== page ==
The creative forms of literature and architecture appear to be distinct, one constructing a world on the page, the other producing the world in which we live. It is a conscious act to read literature, but the effects of architecture can pass by unnoticed. Yet, despite such obvious differences, writers and architects share a dynamic with their readers and visitors that is unpredictably similar.
Writing and Seeing Architecture unveils a candid conversation between Christian de Portzamparc, celebrated French architect, and influential theorist Philippe Sollers that challenges us to see the analogous nature of writing and architecture. Their fascinating discussion offers a renewal of visionary architectural thinking by invoking past literary ideals that sought to liberate society through the reinvention of writing itself. Urging that new rules be set for each creation rather than resorting to limitations of the capitalist society, the authors’ daring confrontation of the interactions between writing and designing a space forcefully demonstrates the importance of intellectuals and practitioners intervening in the public sphere.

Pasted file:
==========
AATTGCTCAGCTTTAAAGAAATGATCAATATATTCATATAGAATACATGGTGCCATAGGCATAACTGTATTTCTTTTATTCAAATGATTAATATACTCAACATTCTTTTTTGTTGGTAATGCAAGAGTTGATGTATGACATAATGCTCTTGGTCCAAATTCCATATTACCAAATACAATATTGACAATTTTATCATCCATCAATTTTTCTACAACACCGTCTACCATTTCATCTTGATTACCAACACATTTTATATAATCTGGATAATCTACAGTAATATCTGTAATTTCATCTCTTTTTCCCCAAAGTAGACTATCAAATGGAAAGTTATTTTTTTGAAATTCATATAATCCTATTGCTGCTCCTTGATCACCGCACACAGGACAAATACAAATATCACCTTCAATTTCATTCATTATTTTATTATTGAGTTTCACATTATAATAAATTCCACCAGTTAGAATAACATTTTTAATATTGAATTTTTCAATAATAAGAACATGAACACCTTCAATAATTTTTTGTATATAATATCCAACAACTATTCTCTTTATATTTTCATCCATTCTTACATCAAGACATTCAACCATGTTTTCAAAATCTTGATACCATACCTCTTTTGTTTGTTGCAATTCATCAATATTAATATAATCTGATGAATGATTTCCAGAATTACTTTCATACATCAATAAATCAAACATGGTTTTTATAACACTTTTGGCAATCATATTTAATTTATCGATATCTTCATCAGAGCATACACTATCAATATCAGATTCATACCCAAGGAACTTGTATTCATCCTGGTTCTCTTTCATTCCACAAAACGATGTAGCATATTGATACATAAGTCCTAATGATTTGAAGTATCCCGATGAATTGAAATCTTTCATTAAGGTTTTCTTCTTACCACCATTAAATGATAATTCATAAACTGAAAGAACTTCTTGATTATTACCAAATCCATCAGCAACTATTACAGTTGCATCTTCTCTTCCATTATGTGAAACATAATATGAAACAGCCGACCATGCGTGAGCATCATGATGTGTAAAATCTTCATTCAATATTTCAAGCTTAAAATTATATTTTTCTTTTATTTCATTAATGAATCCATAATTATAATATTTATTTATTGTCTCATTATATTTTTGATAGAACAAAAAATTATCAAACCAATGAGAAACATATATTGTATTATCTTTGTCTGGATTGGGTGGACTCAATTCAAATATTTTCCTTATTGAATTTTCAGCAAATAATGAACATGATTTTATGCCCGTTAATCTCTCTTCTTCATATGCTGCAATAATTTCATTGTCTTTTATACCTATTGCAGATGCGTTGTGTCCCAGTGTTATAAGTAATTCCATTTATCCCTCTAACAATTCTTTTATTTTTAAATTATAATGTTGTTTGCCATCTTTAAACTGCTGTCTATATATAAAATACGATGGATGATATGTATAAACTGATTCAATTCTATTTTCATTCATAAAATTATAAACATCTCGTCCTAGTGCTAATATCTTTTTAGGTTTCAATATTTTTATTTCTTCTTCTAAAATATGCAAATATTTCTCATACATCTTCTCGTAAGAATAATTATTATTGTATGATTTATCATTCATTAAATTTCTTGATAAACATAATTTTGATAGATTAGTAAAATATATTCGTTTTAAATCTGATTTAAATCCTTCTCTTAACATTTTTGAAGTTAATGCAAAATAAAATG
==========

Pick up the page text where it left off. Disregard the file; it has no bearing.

Christian de Portzamparc is an architect whose designs include the French Embassy in Germany, the Cité de la Musique in Paris, and the LVMH Tower in New York City.
He was winner of the Pritzker Architecture Prize in 1994.
Philippe Sollers is a novelist and critic whose journal Tel Quel (1960–1982) published Jacques Derrida, Michel Foucault, and Bernard-Henri Lévy. He is the author of many books, including The Park and Une Vie Divine.
Catherine Tihanyi’s translations include One Must Also Be Hungarian by Adam Biro and The Story of Lynx by Claude Lévi-Strauss.
Deborah Hauptmann is associate professor of architecture theory at Delft University of Technology, The Netherlands.